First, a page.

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Ms Vickie Curtis

Research Student

The Open University Institute of Educational Technology


I am currently a full-time PhD student at the Institute of Educational Technology and am supervised by Dr Richard Holliman, Professor Eileen Scanlon and Dr Ann Jones.

The title of my thesis is 'Online citizen science projects: an exploration of motivation, contribution and participation' and I am preparing to submit in September 2014.

Before going back to full-time study, I worked in a number of different areas within the commercial sector including corporate communication, science communication (including media work), regulatory affairs and corporate social responsibility.

I have an academic background in biological anthropology, but have gradually moved into the area of 'science and society'.


MA (Hons) Biological Anthropology, St John's College, University of Cambridge, 1992

MPhil Human Nutrition, Oxford Brookes University, 1995

MSc Science and Society (with distinction), Open University, 2009

Research Interests

Science Communication

Science and Society

Open Science

online citizen science

distributed computing

Science-based comuter games

Astronomy outreach

public participation in science

Current Research Projects

Online citizen science projects: an exploration of motivation, contribution and participation

Citizen science projects enable non-specialist individuals to become directly involved in large-scale scientific projects and to address authentic research problems with professional scientists.  Advances in digital technology, particularly the rise of the internet and improvement in scientific instrumentation, data generation and storage (the 'data deluge') have lead to the development of citizen science projects that are conducted entirely online with particicpants analysing data provided by professional scientists.   There are over one hundred of these projects and tens of thousands of 'citizen scientists' currently participate.  However, there are aspects of participation that are poorly understood.  For example, who do these projects appeal to, why do people take part, and are there different ways that people can participate.  I am exploring some of these questions as part of my PhD research, as well as investigating how communities of citizen scientists inetract online, both with each other, and with the scientists who set up and manage these projects.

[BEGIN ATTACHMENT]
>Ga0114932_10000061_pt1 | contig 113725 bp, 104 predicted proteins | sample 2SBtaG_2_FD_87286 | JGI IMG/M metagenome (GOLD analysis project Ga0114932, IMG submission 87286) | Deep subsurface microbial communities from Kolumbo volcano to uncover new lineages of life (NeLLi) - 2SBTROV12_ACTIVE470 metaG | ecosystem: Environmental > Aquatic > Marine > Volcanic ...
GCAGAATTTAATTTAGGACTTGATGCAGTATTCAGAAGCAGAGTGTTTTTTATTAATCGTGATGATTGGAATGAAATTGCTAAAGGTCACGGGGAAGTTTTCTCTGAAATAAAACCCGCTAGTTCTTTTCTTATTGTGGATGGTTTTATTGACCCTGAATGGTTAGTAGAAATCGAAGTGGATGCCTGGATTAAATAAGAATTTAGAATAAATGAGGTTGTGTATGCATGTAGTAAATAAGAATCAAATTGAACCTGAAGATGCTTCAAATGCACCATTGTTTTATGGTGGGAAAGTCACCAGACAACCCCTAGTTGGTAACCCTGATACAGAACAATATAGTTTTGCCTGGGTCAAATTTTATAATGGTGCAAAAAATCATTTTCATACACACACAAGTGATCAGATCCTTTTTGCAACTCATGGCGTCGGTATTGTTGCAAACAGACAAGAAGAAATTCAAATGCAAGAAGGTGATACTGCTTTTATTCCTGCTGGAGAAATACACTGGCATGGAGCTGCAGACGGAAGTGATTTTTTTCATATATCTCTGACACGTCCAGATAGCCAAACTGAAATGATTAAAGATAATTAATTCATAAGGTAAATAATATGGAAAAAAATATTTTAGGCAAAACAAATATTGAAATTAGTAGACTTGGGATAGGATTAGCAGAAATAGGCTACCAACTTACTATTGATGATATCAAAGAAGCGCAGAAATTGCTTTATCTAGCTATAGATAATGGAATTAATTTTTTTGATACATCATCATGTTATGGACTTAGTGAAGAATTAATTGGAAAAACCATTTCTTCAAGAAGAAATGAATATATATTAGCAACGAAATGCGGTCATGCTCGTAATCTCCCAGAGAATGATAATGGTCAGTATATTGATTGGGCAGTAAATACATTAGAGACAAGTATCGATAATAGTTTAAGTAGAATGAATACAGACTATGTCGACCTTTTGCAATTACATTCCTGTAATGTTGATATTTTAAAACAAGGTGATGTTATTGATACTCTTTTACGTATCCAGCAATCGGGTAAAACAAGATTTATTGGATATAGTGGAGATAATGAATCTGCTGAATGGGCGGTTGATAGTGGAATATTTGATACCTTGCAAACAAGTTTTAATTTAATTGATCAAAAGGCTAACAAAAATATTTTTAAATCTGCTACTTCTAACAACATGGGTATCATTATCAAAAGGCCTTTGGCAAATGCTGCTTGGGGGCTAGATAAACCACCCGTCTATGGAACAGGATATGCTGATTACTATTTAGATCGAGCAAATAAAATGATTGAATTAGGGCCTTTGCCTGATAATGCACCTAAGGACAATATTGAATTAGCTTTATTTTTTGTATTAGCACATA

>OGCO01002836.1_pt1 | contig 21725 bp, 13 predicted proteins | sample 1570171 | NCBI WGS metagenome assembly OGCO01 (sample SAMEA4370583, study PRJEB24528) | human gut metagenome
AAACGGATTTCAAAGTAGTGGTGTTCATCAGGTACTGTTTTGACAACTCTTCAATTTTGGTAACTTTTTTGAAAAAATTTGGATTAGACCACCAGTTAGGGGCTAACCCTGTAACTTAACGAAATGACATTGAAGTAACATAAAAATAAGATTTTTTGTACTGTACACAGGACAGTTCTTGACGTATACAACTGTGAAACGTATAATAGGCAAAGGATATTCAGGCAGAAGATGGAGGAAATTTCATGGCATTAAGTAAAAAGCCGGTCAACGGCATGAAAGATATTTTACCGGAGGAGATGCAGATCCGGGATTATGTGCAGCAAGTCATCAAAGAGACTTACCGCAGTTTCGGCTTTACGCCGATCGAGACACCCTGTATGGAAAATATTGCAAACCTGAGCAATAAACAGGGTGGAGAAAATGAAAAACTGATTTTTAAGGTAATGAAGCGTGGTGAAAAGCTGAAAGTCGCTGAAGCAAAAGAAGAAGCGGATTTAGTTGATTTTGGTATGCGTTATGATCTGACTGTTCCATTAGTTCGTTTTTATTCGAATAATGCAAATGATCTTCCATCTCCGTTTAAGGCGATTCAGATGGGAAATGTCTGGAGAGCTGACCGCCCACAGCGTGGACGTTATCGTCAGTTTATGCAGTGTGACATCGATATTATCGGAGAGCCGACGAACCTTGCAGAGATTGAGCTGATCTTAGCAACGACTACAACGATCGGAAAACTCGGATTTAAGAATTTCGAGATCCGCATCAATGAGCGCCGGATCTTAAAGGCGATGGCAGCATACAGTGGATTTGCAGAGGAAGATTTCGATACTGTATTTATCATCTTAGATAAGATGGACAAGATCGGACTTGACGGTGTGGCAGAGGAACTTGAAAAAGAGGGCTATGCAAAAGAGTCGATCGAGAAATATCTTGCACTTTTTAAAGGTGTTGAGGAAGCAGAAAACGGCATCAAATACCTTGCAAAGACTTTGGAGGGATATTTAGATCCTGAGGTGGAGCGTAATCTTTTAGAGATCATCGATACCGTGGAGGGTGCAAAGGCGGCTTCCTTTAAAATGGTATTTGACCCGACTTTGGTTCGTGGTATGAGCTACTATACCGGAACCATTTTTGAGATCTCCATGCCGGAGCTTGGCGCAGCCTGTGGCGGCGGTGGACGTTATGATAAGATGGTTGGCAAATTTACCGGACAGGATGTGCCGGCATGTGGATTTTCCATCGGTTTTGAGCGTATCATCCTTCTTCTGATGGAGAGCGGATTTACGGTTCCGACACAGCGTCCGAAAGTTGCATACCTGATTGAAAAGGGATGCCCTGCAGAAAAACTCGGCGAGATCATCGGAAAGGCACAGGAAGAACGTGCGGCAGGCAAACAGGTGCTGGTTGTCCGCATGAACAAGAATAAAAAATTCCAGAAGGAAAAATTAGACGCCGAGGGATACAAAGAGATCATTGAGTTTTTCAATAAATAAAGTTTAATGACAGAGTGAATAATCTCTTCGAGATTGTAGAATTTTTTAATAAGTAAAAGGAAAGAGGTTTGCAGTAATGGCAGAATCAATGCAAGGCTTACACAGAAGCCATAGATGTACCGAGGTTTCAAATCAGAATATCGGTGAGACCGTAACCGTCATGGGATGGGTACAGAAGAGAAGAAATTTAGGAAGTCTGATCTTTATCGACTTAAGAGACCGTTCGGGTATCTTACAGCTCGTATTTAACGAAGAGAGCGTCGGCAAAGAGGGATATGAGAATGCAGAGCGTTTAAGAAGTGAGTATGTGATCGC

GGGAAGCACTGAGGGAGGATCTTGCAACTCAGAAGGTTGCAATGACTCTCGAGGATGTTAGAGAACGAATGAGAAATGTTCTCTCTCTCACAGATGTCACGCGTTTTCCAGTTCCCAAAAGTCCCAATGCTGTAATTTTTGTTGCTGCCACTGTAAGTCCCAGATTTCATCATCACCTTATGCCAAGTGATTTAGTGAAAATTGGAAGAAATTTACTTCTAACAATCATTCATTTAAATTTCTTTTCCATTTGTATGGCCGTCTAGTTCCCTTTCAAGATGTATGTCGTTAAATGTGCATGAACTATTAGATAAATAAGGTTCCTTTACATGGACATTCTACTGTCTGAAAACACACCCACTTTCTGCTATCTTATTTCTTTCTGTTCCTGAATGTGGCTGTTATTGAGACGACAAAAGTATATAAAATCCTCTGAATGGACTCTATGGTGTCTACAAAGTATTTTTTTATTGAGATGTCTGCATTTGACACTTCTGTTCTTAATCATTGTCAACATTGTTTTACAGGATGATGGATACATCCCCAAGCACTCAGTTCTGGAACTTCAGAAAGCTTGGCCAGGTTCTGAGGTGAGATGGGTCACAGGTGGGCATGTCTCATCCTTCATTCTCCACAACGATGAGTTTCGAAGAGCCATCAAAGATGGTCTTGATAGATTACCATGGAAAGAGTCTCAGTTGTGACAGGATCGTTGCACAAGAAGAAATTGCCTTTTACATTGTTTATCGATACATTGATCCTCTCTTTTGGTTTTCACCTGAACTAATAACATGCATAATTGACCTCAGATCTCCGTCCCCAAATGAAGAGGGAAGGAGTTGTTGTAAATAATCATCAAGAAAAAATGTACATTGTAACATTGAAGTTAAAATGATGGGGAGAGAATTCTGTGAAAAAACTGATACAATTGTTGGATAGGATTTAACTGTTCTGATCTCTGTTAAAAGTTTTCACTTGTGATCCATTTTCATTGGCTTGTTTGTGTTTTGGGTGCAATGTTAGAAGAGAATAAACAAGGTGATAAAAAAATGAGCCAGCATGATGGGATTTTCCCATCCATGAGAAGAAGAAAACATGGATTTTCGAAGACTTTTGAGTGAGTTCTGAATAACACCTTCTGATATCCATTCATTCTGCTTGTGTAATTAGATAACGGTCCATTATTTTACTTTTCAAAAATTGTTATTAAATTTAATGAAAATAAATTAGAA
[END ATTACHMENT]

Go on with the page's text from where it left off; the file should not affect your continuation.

I have explored three online citizen science projects in detail.

  • Folding@home, a distributed computing project where participants contribute by downloading software that analyses packages of data with their personal computers or games consoles.  In this project, participants run simulations of protein folding.
  • Planet Hunters, one of the Zooniverse projects where participants help to look for evidence of exoplanets (planets outside of our solar system) within data collected as part of the NASA Kepler space mission.
  • Foldit, a 'scientific discovery game' where the mechanics of protein folding, which is a poorly understood process, has been re-packaged as an online computer game.






Book Chapter
Holliman, Richard and Curtis, Vickie (2015). Online media. In: Gunstone, Richard ed. Encyclopedia of Science Education. Springer Netherlands.
Conference Item
Curtis, Vickie (2012). Reassessing dialogue: reflections from an amateur astronomy event. In: PCST 2012 12th International Public Communication of Science and Technology Conference: Quality, Honesty and Beauty in Science and Technology Communication, 18-20 April 2012, Florence, Italy.
Journal Article
Curtis, Vickie (2014). Online citizen science games: opportunities for the biological sciences. Applied & Translational Genomics, 3(4), pp. 90–94.
Curtis, Vickie (2013). Evaluating the motivations and expectations of those attending a public astronomy event. Communicating Astronomy to the Public, 13 pp. 14–18.

Other Interests

I enjoy running, music, hiking, travel, general science.

last updated 03-Jul-2014